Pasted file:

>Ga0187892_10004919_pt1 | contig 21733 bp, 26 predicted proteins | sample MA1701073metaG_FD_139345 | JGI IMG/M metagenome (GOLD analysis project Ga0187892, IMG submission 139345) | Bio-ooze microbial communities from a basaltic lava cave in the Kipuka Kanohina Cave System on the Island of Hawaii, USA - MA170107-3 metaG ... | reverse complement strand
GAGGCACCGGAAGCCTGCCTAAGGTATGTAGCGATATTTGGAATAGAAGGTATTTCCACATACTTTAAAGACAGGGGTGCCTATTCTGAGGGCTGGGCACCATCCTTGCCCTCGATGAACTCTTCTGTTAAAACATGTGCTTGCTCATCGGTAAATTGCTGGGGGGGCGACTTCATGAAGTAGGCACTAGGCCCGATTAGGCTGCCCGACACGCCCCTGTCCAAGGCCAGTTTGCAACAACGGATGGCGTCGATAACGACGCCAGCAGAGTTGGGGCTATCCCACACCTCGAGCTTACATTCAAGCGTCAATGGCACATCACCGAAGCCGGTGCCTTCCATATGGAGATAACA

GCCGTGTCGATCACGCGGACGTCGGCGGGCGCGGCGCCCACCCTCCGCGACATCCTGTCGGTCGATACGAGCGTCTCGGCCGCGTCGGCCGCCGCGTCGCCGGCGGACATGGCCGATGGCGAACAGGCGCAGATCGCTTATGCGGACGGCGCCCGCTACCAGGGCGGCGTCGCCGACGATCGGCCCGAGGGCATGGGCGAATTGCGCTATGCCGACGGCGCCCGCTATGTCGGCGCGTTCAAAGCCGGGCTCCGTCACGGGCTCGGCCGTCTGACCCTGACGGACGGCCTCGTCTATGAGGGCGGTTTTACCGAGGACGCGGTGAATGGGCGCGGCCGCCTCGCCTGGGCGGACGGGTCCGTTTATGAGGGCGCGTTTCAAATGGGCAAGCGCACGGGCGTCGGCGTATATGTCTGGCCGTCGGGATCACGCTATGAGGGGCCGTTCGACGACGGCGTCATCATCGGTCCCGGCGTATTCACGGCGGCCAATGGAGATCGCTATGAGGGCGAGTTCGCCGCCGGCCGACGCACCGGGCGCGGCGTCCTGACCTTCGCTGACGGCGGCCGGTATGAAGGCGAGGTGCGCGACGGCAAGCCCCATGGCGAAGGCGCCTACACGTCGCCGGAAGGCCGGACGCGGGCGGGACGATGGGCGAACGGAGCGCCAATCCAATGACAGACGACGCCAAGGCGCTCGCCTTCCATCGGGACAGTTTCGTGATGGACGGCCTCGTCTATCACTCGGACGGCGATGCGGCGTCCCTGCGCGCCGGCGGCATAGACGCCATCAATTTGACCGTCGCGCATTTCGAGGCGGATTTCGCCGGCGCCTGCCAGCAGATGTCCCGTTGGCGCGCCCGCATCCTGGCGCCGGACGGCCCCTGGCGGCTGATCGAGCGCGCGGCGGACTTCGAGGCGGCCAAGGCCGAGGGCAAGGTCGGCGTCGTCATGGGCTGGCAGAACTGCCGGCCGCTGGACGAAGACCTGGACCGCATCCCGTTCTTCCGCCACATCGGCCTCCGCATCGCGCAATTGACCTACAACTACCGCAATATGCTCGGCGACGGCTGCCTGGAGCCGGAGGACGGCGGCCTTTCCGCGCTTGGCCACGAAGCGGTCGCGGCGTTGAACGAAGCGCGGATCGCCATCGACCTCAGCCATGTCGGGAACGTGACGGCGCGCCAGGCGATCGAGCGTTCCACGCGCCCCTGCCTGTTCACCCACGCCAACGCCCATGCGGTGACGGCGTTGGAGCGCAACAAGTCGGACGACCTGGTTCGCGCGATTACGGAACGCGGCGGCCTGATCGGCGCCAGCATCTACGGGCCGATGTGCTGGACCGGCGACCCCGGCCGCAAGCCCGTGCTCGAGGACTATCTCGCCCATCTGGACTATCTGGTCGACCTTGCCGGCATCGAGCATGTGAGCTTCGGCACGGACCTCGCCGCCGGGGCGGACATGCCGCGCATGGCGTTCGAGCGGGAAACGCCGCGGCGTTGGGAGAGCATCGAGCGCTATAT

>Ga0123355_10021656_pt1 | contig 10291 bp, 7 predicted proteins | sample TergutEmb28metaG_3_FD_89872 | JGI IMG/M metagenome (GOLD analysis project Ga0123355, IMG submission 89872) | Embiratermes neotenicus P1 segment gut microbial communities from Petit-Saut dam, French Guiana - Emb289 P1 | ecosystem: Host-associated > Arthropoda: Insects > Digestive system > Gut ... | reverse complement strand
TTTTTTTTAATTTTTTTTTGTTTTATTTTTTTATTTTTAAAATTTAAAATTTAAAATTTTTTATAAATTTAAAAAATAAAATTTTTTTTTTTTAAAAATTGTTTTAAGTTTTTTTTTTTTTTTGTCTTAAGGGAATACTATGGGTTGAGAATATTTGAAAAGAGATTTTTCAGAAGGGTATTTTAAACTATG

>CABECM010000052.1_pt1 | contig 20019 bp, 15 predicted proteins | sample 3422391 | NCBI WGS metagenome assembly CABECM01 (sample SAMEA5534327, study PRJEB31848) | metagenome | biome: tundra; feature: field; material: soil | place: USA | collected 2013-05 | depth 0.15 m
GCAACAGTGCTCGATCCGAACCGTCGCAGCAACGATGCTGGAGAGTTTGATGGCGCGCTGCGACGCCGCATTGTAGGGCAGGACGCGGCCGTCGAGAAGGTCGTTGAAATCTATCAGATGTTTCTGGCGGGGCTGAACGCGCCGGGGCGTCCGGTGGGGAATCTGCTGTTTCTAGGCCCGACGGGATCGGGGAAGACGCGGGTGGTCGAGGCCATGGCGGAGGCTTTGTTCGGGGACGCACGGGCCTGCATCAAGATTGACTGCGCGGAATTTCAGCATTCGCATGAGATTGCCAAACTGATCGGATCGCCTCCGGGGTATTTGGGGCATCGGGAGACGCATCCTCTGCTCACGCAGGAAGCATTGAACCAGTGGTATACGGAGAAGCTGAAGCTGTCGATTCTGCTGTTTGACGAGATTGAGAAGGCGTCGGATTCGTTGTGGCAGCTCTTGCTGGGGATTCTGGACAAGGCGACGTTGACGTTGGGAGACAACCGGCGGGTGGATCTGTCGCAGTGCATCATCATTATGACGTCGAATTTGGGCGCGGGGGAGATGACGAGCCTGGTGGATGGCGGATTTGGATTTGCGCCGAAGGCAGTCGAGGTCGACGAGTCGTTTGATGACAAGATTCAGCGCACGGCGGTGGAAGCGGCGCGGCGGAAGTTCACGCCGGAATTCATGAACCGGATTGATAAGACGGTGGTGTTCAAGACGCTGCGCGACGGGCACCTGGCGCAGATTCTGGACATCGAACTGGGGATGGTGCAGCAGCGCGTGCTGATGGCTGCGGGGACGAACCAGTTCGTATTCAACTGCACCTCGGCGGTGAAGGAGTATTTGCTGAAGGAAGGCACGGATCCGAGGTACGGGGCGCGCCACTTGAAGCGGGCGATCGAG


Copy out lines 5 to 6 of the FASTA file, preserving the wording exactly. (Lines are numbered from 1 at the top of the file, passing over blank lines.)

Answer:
TTTTTTTTAATTTTTTTTTGTTTTATTTTTTTATTTTTAAAATTTAAAATTTAAAATTTTTTATAAATTTAAAAAATAAAATTTTTTTTTTTTAAAAATTGTTTTAAGTTTTTTTTTTTTTTTGTCTTAAGGGAATACTATGGGTTGAGAATATTTGAAAAGAGATTTTTCAGAAGGGTATTTTAAACTATG

>CABECM010000052.1_pt1 | contig 20019 bp, 15 predicted proteins | sample 3422391 | NCBI WGS metagenome assembly CABECM01 (sample SAMEA5534327, study PRJEB31848) | metagenome | biome: tundra; feature: field; material: soil | place: USA | collected 2013-05 | depth 0.15 m